Moody’s Investors Service issued another slew of ratings changes yesterday afternoon and earlier today, downgrading tens of billions of dollars of Alt-A and subprime residential-mortgage backed securities.
The lower ratings are due to the rapidly deteriorating performance of the mortgage pools that back the securities, in conjunction with macroeconomic conditions that remain under duress, according to Moody’s. In February, the ratings agency updated the loss expectations on Alt-A and subprime pools issued in 2005 to 2007.
Of the 2005 vintage alone, Moody’s rates more than 5,600 tranches of MBS and has adjusted ratings on nearly 2,000 tranches already this year with another 119 on review for possible downgrade.
Moody’s also now expects housing prices to continue to fall until the third quarter of 2011, analysts said in the most-recent ResiLandscape report from the firm’s structured finance group. The agency previously expected housing prices to stabilize in the first quarter of next year.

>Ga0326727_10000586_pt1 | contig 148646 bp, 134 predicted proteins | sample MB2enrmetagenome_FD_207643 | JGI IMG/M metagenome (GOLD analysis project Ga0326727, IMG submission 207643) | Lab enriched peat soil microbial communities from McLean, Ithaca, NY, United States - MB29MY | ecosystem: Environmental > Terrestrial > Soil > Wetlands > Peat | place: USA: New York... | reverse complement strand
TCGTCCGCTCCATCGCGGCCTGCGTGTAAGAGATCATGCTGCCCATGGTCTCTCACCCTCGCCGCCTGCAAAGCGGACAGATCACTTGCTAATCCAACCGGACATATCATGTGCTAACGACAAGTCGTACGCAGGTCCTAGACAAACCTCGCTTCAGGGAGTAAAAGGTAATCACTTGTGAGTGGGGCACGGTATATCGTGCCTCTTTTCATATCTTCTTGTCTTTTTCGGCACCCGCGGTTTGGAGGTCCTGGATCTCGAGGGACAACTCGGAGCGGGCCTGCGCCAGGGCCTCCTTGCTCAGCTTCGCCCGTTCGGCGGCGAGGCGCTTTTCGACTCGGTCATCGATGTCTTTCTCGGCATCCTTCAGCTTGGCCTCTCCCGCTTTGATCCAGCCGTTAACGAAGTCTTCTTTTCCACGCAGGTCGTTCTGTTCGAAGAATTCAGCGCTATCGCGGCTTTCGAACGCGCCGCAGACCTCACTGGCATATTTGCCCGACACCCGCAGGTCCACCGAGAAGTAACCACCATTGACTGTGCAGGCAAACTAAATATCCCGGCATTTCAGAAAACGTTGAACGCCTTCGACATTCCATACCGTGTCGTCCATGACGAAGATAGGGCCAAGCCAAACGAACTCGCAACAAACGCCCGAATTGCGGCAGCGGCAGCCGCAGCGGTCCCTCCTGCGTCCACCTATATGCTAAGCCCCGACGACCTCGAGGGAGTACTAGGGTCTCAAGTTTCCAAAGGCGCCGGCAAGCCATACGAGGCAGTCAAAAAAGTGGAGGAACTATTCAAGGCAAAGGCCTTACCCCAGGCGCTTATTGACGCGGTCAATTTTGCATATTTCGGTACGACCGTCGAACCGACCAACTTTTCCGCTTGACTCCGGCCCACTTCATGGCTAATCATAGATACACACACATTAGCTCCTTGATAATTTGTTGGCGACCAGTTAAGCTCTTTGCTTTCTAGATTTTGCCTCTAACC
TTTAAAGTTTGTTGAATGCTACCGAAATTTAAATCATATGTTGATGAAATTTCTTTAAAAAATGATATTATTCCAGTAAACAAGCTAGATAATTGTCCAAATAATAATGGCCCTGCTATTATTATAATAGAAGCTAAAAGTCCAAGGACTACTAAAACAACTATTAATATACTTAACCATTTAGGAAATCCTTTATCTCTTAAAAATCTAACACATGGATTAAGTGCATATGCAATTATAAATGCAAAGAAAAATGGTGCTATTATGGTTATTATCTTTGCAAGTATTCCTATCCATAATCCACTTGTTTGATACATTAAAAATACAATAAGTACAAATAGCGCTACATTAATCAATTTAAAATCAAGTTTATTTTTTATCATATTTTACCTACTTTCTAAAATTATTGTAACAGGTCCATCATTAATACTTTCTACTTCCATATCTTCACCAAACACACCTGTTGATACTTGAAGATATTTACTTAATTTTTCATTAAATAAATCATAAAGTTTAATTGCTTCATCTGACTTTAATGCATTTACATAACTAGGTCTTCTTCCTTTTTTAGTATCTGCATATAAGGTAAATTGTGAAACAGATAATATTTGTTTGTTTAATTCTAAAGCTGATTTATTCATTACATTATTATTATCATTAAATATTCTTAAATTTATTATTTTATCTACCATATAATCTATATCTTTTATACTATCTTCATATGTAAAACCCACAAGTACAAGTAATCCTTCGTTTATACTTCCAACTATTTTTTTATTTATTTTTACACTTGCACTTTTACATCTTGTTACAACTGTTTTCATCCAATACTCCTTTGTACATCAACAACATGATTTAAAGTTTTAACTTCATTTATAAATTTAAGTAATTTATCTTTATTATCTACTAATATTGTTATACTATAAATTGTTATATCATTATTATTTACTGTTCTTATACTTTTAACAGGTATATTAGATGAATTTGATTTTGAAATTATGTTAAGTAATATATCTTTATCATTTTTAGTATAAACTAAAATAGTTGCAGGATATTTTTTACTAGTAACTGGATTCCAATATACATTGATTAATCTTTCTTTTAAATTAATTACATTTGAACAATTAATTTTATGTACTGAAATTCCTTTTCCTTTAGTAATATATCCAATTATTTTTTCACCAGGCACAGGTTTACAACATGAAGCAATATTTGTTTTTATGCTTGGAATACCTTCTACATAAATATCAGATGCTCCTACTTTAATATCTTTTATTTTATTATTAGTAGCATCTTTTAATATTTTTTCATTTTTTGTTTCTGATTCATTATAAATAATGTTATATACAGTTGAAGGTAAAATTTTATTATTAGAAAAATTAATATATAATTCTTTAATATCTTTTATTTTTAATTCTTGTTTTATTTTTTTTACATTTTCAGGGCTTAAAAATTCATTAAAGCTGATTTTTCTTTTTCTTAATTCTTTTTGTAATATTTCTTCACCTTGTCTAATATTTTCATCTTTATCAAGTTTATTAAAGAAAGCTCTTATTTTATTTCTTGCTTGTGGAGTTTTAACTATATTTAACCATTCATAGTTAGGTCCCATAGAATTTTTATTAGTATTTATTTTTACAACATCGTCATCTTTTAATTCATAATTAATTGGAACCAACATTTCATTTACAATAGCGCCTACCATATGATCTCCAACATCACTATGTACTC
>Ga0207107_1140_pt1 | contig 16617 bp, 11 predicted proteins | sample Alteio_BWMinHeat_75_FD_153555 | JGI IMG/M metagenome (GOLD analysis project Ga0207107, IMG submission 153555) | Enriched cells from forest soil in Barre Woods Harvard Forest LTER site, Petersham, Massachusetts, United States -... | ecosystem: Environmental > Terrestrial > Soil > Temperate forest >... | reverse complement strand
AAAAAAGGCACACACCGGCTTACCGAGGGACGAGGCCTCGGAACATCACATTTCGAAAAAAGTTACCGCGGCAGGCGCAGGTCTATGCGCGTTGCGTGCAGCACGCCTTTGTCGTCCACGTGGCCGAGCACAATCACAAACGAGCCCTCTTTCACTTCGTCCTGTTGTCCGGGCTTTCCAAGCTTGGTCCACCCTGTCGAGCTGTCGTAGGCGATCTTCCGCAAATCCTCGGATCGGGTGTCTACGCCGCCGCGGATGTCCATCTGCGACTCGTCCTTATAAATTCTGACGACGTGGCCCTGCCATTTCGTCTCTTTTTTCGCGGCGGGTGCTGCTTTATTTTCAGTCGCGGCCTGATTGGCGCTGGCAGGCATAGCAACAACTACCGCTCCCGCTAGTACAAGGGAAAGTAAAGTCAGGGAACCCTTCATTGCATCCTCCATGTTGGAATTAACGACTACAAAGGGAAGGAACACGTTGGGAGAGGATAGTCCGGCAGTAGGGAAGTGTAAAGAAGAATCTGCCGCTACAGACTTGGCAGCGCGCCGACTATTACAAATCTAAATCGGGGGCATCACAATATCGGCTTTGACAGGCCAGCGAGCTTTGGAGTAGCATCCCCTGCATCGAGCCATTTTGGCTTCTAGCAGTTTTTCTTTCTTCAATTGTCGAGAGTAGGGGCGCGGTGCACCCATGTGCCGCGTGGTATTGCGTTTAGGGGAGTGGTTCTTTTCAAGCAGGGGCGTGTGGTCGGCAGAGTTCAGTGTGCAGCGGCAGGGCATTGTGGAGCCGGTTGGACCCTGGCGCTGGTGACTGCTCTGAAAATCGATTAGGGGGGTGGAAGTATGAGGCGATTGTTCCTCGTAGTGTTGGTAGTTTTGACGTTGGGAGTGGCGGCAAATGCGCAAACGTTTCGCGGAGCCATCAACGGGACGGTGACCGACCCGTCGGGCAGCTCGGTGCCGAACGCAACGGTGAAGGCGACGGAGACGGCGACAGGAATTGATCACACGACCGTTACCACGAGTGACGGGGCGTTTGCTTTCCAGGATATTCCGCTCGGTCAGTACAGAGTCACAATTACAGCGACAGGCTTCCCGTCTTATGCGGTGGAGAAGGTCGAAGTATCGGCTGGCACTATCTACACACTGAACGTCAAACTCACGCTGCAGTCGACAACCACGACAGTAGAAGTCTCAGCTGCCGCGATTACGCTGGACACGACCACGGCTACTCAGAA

“Lingering weakness in the demand for homes, the expectations that job creation will remain soft this year, and the slow speed at which the mortgage industry is working through distressed mortgages,” led analysts to adjust their view.
Analysts see “increasing potential for a double-dip recession, which could cause a further 20% decline in home prices.” The now-expired homebuyer tax credit led to some purchases that otherwise wouldn’t of happened, boosting demand, but the pull-through sales distorted indicators, the effects of which are still reverberating through the market.